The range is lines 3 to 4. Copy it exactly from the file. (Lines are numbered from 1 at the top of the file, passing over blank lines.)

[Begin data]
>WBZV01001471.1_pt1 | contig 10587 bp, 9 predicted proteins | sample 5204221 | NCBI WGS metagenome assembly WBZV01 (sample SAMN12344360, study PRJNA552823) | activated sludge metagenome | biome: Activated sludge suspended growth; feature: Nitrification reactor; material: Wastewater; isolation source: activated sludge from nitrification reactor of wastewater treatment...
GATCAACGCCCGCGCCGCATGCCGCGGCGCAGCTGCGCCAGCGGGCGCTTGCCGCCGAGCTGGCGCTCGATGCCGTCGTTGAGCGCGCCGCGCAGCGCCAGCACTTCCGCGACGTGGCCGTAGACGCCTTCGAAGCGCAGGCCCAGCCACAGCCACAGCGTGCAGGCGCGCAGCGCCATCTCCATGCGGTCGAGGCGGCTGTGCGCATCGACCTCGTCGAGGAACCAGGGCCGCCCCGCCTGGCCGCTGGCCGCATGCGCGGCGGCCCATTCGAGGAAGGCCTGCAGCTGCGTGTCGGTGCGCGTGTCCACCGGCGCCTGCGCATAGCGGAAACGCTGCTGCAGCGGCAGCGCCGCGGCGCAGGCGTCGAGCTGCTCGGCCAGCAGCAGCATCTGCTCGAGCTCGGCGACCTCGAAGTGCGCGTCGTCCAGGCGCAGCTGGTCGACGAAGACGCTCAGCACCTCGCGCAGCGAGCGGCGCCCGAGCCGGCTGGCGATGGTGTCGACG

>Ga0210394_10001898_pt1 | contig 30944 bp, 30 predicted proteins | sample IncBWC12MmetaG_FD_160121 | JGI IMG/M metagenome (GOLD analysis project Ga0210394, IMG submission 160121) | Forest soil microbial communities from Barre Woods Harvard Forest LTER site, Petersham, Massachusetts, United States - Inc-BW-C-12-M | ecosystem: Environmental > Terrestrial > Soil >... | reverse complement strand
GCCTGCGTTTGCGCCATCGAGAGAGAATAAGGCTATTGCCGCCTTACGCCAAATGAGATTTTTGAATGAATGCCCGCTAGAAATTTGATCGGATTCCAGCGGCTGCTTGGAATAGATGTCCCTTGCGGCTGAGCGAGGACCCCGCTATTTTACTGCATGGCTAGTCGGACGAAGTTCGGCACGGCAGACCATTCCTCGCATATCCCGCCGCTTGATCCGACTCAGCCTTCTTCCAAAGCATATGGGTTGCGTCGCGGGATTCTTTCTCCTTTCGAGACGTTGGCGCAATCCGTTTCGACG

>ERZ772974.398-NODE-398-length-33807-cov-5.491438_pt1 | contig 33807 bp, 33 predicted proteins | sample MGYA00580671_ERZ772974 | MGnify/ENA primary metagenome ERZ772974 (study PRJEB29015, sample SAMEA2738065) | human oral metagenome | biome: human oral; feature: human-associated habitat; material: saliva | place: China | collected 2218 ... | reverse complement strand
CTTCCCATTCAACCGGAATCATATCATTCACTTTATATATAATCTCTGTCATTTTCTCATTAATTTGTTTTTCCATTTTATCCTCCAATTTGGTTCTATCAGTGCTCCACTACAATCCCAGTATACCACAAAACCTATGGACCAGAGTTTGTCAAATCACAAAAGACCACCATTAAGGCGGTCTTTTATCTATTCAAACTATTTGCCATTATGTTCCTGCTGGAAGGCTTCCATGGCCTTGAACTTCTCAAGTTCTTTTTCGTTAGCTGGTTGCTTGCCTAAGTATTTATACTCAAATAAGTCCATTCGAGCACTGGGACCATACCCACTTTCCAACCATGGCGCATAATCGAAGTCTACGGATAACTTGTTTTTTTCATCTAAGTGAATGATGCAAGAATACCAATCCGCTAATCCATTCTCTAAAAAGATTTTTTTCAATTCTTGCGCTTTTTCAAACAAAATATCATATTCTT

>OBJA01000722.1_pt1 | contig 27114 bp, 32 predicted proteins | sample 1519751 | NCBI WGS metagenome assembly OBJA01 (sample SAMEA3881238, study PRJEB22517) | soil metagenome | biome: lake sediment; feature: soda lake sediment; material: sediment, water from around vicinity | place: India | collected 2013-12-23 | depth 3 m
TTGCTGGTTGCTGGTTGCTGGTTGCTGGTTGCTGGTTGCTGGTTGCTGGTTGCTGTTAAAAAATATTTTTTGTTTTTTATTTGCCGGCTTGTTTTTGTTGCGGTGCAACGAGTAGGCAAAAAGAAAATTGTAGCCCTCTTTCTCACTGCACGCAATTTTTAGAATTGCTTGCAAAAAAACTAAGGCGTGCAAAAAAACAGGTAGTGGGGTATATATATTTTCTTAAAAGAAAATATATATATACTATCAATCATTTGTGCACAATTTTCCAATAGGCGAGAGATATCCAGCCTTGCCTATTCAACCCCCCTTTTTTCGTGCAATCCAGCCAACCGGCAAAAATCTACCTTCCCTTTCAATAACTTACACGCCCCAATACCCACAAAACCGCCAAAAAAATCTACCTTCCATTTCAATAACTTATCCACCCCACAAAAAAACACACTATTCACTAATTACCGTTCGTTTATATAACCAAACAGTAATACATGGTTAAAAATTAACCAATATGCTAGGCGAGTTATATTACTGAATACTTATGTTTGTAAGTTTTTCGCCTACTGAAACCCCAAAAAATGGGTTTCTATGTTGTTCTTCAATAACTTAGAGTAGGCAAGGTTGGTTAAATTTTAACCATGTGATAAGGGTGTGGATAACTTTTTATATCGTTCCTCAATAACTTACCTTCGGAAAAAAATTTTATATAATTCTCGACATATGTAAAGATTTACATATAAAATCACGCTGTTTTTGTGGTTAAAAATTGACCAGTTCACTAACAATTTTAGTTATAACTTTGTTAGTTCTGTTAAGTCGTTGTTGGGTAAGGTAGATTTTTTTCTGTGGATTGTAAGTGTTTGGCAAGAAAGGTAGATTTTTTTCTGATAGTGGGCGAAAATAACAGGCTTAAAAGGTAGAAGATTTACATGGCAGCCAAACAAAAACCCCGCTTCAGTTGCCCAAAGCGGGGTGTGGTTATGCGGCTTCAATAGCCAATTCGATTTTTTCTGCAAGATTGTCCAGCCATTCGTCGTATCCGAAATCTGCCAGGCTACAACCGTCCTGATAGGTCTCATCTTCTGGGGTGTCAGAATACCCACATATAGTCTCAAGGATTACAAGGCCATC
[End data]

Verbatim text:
>Ga0210394_10001898_pt1 | contig 30944 bp, 30 predicted proteins | sample IncBWC12MmetaG_FD_160121 | JGI IMG/M metagenome (GOLD analysis project Ga0210394, IMG submission 160121) | Forest soil microbial communities from Barre Woods Harvard Forest LTER site, Petersham, Massachusetts, United States - Inc-BW-C-12-M | ecosystem: Environmental > Terrestrial > Soil >... | reverse complement strand
GCCTGCGTTTGCGCCATCGAGAGAGAATAAGGCTATTGCCGCCTTACGCCAAATGAGATTTTTGAATGAATGCCCGCTAGAAATTTGATCGGATTCCAGCGGCTGCTTGGAATAGATGTCCCTTGCGGCTGAGCGAGGACCCCGCTATTTTACTGCATGGCTAGTCGGACGAAGTTCGGCACGGCAGACCATTCCTCGCATATCCCGCCGCTTGATCCGACTCAGCCTTCTTCCAAAGCATATGGGTTGCGTCGCGGGATTCTTTCTCCTTTCGAGACGTTGGCGCAATCCGTTTCGACG